Featuring not only two former members of The Shadows but two future Led Zeppelin members, Diamonds gave us one of the greatest instrumental singles of the 1960s

For Jet Harris on 31 January 1963, the taste of victory must have been especially sweet. It had been nine months since he’d split from The Shadows, reportedly due to Bruce Welch’s unhappiness with his drinking, and the bassist had already enjoyed two solo successes – a cover of Bésame Mucho (UK No.22) and his version of the theme from The Man With The Golden Arm (UK No.12).

Diamonds, his third single and first alongside former Shadows buddy Tony Meehan was different, though. Not only was it his first No.1, but it knocked his old band off the top spot after just one week. When you listen to Dance On! alongside Diamonds, it only highlights what Cliff Richard’s former backing band lost when they let Harris (and indeed Meehan) go. Dance On! is a fine, if rather well-behaved record, but it sounds desperately old-fashioned next to Diamonds.

Harris’ moody, Duane Eddy-echoing guitar and that explosion of brass halfway through feel like something ripped from a Sergio Leone Western. If Dance On! was the sound of instrumentals past, Diamonds was its future.

Jet Harris is one of the great nearly-men of rock’n’roll, a titanically talented bassist sadly undone by a crippling addiction to alcohol. Born Terence Harris on 6 July 1939, he acquired his nickname at school due to his prowess as a sprinter.

His interest in music was there from an early age, and he’d even made his own four-string double bass as a teenager (“dreadful to look at, but I developed strong wrists,” he told Vintage Rock ’s Alan Clayson back in 2009).

After quitting his job as a trainee welder, Harris played in a succession of jazz outfits. He then joined The Vipers Skiffle Group, a band that had assembled around London’s 2i’s coffee bar, and which counted Hank Marvin and Meehan among its members.

When the group split, Harris played with the Most Brothers (Blighty’s answer to Phil and Don) before crossing paths once more with Marvin, who, alongside Cliff and guitarist Bruce Welch, had formed a new group, The Drifters. Harris duly joined his former bandmate and suggested Meehan as their drummer.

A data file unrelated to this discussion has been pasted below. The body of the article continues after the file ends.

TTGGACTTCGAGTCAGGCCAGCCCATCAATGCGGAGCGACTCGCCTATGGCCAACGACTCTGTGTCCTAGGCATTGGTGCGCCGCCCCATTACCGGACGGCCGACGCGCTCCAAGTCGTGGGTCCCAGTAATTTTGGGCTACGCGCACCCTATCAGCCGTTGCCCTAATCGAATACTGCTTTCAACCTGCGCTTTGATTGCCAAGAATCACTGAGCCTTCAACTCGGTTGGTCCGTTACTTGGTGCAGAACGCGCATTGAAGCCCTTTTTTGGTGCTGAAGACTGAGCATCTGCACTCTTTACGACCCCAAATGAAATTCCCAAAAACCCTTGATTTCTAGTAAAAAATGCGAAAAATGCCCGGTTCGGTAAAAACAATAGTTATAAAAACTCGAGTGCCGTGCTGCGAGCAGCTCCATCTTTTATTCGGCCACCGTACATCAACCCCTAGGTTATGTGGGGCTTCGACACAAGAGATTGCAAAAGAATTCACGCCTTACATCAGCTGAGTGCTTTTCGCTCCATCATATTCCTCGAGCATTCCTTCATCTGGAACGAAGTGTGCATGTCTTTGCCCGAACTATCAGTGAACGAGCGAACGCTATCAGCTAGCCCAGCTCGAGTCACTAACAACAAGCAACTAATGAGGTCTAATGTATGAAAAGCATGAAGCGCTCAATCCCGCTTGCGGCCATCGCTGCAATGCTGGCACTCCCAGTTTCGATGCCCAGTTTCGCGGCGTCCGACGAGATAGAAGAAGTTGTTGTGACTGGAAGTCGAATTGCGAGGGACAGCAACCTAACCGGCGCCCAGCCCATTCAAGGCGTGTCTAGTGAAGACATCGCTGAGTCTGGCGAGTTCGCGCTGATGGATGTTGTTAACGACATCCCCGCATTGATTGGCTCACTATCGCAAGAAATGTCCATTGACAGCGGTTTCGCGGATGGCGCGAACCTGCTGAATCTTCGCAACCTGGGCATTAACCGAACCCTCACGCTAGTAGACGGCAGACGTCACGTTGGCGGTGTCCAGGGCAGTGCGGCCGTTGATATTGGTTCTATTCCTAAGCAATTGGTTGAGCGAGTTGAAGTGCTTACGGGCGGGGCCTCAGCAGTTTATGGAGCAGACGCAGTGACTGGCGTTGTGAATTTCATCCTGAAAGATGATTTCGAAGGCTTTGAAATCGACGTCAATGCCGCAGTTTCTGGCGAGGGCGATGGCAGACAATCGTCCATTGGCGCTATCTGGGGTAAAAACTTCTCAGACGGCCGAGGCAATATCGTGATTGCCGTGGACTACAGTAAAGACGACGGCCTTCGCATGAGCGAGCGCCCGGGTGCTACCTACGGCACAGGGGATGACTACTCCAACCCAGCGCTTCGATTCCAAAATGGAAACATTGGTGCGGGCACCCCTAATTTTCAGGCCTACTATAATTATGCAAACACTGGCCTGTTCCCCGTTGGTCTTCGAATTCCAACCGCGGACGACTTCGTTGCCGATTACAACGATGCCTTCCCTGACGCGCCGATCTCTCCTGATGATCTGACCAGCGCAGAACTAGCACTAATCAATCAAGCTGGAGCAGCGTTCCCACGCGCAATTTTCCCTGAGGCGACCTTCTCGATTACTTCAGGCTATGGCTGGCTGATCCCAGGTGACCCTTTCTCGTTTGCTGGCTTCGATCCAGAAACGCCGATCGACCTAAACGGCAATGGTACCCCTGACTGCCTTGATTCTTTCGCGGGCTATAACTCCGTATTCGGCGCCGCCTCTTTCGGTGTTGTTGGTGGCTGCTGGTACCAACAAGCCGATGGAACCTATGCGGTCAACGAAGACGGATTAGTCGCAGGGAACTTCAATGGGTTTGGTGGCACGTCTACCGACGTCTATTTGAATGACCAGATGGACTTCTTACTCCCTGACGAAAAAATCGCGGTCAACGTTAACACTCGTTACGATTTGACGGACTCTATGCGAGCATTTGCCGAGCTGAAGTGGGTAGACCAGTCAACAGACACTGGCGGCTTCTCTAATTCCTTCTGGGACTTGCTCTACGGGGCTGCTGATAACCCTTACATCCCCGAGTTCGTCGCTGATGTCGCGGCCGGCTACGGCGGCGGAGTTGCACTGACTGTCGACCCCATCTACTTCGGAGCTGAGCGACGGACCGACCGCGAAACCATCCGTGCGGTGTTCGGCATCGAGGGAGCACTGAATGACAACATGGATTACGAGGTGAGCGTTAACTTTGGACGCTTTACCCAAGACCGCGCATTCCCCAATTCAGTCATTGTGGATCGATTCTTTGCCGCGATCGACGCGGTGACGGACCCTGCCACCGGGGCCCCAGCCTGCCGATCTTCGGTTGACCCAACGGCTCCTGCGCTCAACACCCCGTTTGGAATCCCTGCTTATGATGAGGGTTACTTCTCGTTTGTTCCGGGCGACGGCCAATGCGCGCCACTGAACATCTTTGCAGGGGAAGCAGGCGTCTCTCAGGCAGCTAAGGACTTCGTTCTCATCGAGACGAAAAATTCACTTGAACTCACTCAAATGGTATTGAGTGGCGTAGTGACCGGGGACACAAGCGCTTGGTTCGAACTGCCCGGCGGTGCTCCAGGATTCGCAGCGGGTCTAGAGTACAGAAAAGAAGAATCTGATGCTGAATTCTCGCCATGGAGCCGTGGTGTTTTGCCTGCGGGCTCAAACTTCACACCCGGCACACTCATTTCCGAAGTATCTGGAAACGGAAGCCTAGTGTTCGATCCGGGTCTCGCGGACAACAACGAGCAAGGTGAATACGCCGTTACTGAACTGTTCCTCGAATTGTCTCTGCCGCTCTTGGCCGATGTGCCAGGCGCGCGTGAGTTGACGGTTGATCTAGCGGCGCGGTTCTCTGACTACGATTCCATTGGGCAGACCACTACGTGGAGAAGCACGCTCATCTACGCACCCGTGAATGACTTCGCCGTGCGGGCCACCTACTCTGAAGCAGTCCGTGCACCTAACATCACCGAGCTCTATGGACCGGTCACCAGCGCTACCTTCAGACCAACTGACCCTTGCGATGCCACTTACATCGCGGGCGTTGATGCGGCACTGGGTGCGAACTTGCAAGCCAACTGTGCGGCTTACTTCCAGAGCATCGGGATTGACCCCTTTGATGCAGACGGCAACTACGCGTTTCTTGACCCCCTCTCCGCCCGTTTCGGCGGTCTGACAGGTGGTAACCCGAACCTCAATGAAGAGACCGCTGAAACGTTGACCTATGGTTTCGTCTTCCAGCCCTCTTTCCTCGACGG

It was also Harris that dreamed up the name. When American vocal group The Drifters threatened legal action, Harris put forward some new suggestions, including The Zephyrs, The Zodiacs, The Lions and The Tigers. “When I said Shadows,” he recalled, “Hank shouted, ‘That’s it!’”

With The Shadows, Harris and Meehan enjoyed several chart wins including Apache, Kon-Tiki (UK No.1) and FBI (UK No.6). But despite their success, Meehan was itching to branch out and in October ’61, he became a producer at Decca Records, with Harris following him in April 1962. Given their history and the fact that, after leaving The Shadows, Harris signed with Decca, it was inevitable that the two would end up working together once more. Diamonds was the first of three collaborations between the powerhouse rhythm section – and their most successful.

The track was written by Jerry Lordan, who had also penned Apache, The Shadows’ first No.1 without Cliff, and Wonderful Land (their last No.1 before Dance On!). Recorded in November at Decca Studios, Diamonds has a place in history for being the first record that future Led Zeppelin axe hero Jimmy Page played on. Not yet 20, Page was a student at Sutton Art College, but after a gig at London’s Marquee Club, word got out how remarkable this young player was and he’d soon received a request to play for Harris and Meehan.

It’s Harris who handles the electric guitar on Diamonds, using a detuned Fender Jaguar, while Page is on acoustic rhythm. Diamonds is also a landmark 45 in that it features Page’s future bandmate John Paul Jones (then John Baldwin) on bass, marking the first time the two had recorded together. With two former Shadows at one end and two future Led Zeppelin members at the other, Diamonds really was the past and the future of rock’n’roll in one electrifying record.

Diamonds would hold the No.1 for three weeks leading the duo to release two more platters, Scarlett O’Hara (also by Jerry Lordan) which peaked at No.2, and Applejack, a UK No.4.

The duo then parted and, after forming – then swiftly splitting – The Jet Harris Band, and a one-day stint in The Jeff Beck Group (“I went to one rehearsal in a room above a Tottenham Court Road pub,” Jet recalled. “Then we went down to the bar, and that was the end of that”), Harris walked away from showbiz.

In the years after, he worked as a bricklayer, window cleaner and sold cockles, noble professions all – but not what someone as gifted as Jet should have been doing.

After ditching the booze, Harris enjoyed a renaissance in the 80s, reuniting with Meehan to support Cliff at Wembley in 1989, “the highlight of [his] life.”

Meehan left music in the 90s and retrained as a psychologist before his death in 2005, while Harris toured in the 00s in a show titled Me And My Shadows. Sadly, he died in 2011.

Diamonds remains the duo’s crowning achievement, so revered that even their old band eventually took it on. That said, The Shadows’ glossed-up 1983 version doesn’t hold a candle to the original, which still stands as one of the most thrilling instrumentals of all time.